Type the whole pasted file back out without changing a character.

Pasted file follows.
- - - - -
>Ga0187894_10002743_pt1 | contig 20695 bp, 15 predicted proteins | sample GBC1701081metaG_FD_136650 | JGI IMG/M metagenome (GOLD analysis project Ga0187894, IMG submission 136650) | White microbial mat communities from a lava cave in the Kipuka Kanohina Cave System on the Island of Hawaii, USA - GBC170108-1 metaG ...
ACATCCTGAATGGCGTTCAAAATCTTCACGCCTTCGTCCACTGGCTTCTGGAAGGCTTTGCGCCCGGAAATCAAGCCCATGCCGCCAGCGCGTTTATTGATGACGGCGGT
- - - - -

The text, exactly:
>Ga0187894_10002743_pt1 | contig 20695 bp, 15 predicted proteins | sample GBC1701081metaG_FD_136650 | JGI IMG/M metagenome (GOLD analysis project Ga0187894, IMG submission 136650) | White microbial mat communities from a lava cave in the Kipuka Kanohina Cave System on the Island of Hawaii, USA - GBC170108-1 metaG ...
ACATCCTGAATGGCGTTCAAAATCTTCACGCCTTCGTCCACTGGCTTCTGGAAGGCTTTGCGCCCGGAAATCAAGCCCATGCCGCCAGCGCGTTTATTGATGACGGCGGT